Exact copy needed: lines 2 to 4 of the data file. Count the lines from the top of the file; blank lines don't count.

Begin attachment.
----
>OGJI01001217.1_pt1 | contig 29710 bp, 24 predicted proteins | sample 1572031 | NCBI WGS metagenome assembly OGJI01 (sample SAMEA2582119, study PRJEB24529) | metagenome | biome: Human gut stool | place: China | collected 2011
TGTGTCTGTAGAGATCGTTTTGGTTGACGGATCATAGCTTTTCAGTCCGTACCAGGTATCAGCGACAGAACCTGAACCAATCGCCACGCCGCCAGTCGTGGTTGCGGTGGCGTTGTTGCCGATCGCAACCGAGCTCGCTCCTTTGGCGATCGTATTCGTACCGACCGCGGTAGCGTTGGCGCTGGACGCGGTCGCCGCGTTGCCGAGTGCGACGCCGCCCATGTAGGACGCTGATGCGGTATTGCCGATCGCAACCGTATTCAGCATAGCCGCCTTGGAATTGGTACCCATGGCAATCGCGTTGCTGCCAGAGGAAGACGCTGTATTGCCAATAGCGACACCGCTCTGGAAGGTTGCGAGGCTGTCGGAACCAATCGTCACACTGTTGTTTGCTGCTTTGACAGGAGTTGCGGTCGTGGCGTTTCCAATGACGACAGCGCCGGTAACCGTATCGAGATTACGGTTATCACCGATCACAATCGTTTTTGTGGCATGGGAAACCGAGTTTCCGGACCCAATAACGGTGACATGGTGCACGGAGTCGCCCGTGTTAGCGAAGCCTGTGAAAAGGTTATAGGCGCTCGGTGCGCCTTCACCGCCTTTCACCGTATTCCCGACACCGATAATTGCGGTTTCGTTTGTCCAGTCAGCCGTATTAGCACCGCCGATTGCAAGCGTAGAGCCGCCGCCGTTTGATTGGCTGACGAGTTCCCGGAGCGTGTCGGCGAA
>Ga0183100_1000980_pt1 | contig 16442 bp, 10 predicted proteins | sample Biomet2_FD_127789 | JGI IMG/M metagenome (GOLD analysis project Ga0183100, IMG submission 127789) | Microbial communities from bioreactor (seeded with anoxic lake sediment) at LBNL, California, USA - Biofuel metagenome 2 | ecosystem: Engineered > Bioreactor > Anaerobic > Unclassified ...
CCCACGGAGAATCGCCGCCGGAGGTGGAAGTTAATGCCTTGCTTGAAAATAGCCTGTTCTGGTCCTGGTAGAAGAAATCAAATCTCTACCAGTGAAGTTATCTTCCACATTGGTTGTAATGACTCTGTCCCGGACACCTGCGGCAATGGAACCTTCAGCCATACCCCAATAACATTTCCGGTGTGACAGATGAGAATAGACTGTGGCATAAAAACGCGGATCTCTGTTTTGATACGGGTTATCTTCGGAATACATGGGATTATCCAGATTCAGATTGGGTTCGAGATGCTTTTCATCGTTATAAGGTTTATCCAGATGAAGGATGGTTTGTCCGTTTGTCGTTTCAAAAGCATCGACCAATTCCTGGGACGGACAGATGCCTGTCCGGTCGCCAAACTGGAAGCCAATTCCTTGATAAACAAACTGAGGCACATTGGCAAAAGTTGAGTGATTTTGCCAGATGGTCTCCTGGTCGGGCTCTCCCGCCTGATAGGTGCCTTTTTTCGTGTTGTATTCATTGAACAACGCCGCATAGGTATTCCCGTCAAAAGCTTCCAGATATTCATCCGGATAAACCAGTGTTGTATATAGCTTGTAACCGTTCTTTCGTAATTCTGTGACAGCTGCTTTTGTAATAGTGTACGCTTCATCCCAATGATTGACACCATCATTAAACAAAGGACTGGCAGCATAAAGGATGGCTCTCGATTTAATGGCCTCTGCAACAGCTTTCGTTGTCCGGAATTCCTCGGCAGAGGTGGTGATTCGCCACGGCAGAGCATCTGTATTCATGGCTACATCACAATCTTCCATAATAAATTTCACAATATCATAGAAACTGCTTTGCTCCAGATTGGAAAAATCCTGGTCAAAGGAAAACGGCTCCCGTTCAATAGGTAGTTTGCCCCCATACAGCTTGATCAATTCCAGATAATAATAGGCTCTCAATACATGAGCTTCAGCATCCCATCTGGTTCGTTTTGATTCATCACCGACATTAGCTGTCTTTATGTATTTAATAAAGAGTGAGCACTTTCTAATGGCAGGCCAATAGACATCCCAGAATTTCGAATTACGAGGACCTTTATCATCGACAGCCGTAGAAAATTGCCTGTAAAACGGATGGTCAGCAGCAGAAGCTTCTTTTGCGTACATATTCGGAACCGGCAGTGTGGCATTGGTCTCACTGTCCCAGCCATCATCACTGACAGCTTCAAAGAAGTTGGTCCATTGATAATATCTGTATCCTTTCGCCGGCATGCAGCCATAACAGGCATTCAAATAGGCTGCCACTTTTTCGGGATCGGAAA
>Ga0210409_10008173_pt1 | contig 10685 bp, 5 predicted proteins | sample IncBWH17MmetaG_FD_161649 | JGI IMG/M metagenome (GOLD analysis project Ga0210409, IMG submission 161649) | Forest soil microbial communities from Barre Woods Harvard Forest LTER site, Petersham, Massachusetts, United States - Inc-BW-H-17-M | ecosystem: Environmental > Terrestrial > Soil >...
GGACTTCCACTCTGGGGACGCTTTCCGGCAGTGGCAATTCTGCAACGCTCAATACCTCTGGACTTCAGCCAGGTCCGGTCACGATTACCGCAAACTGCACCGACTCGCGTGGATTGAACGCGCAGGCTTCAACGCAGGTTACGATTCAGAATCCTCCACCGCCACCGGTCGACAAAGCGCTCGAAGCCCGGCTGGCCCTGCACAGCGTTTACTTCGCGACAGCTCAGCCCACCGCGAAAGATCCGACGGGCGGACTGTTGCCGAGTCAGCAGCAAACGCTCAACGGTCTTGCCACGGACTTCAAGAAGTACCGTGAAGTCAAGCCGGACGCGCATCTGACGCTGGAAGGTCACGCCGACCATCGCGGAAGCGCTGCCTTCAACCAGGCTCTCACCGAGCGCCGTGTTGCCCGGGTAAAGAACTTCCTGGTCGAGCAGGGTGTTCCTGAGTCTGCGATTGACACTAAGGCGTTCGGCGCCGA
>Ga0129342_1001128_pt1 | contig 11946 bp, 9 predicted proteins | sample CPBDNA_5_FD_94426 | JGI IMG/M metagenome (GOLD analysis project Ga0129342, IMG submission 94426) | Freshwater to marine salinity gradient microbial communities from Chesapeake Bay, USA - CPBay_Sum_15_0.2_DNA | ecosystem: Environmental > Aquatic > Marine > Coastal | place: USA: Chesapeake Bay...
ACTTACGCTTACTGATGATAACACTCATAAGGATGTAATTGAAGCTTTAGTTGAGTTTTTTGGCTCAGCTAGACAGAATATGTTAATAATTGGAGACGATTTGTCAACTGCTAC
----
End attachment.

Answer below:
TGTGTCTGTAGAGATCGTTTTGGTTGACGGATCATAGCTTTTCAGTCCGTACCAGGTATCAGCGACAGAACCTGAACCAATCGCCACGCCGCCAGTCGTGGTTGCGGTGGCGTTGTTGCCGATCGCAACCGAGCTCGCTCCTTTGGCGATCGTATTCGTACCGACCGCGGTAGCGTTGGCGCTGGACGCGGTCGCCGCGTTGCCGAGTGCGACGCCGCCCATGTAGGACGCTGATGCGGTATTGCCGATCGCAACCGTATTCAGCATAGCCGCCTTGGAATTGGTACCCATGGCAATCGCGTTGCTGCCAGAGGAAGACGCTGTATTGCCAATAGCGACACCGCTCTGGAAGGTTGCGAGGCTGTCGGAACCAATCGTCACACTGTTGTTTGCTGCTTTGACAGGAGTTGCGGTCGTGGCGTTTCCAATGACGACAGCGCCGGTAACCGTATCGAGATTACGGTTATCACCGATCACAATCGTTTTTGTGGCATGGGAAACCGAGTTTCCGGACCCAATAACGGTGACATGGTGCACGGAGTCGCCCGTGTTAGCGAAGCCTGTGAAAAGGTTATAGGCGCTCGGTGCGCCTTCACCGCCTTTCACCGTATTCCCGACACCGATAATTGCGGTTTCGTTTGTCCAGTCAGCCGTATTAGCACCGCCGATTGCAAGCGTAGAGCCGCCGCCGTTTGATTGGCTGACGAGTTCCCGGAGCGTGTCGGCGAA
>Ga0183100_1000980_pt1 | contig 16442 bp, 10 predicted proteins | sample Biomet2_FD_127789 | JGI IMG/M metagenome (GOLD analysis project Ga0183100, IMG submission 127789) | Microbial communities from bioreactor (seeded with anoxic lake sediment) at LBNL, California, USA - Biofuel metagenome 2 | ecosystem: Engineered > Bioreactor > Anaerobic > Unclassified ...
CCCACGGAGAATCGCCGCCGGAGGTGGAAGTTAATGCCTTGCTTGAAAATAGCCTGTTCTGGTCCTGGTAGAAGAAATCAAATCTCTACCAGTGAAGTTATCTTCCACATTGGTTGTAATGACTCTGTCCCGGACACCTGCGGCAATGGAACCTTCAGCCATACCCCAATAACATTTCCGGTGTGACAGATGAGAATAGACTGTGGCATAAAAACGCGGATCTCTGTTTTGATACGGGTTATCTTCGGAATACATGGGATTATCCAGATTCAGATTGGGTTCGAGATGCTTTTCATCGTTATAAGGTTTATCCAGATGAAGGATGGTTTGTCCGTTTGTCGTTTCAAAAGCATCGACCAATTCCTGGGACGGACAGATGCCTGTCCGGTCGCCAAACTGGAAGCCAATTCCTTGATAAACAAACTGAGGCACATTGGCAAAAGTTGAGTGATTTTGCCAGATGGTCTCCTGGTCGGGCTCTCCCGCCTGATAGGTGCCTTTTTTCGTGTTGTATTCATTGAACAACGCCGCATAGGTATTCCCGTCAAAAGCTTCCAGATATTCATCCGGATAAACCAGTGTTGTATATAGCTTGTAACCGTTCTTTCGTAATTCTGTGACAGCTGCTTTTGTAATAGTGTACGCTTCATCCCAATGATTGACACCATCATTAAACAAAGGACTGGCAGCATAAAGGATGGCTCTCGATTTAATGGCCTCTGCAACAGCTTTCGTTGTCCGGAATTCCTCGGCAGAGGTGGTGATTCGCCACGGCAGAGCATCTGTATTCATGGCTACATCACAATCTTCCATAATAAATTTCACAATATCATAGAAACTGCTTTGCTCCAGATTGGAAAAATCCTGGTCAAAGGAAAACGGCTCCCGTTCAATAGGTAGTTTGCCCCCATACAGCTTGATCAATTCCAGATAATAATAGGCTCTCAATACATGAGCTTCAGCATCCCATCTGGTTCGTTTTGATTCATCACCGACATTAGCTGTCTTTATGTATTTAATAAAGAGTGAGCACTTTCTAATGGCAGGCCAATAGACATCCCAGAATTTCGAATTACGAGGACCTTTATCATCGACAGCCGTAGAAAATTGCCTGTAAAACGGATGGTCAGCAGCAGAAGCTTCTTTTGCGTACATATTCGGAACCGGCAGTGTGGCATTGGTCTCACTGTCCCAGCCATCATCACTGACAGCTTCAAAGAAGTTGGTCCATTGATAATATCTGTATCCTTTCGCCGGCATGCAGCCATAACAGGCATTCAAATAGGCTGCCACTTTTTCGGGATCGGAAA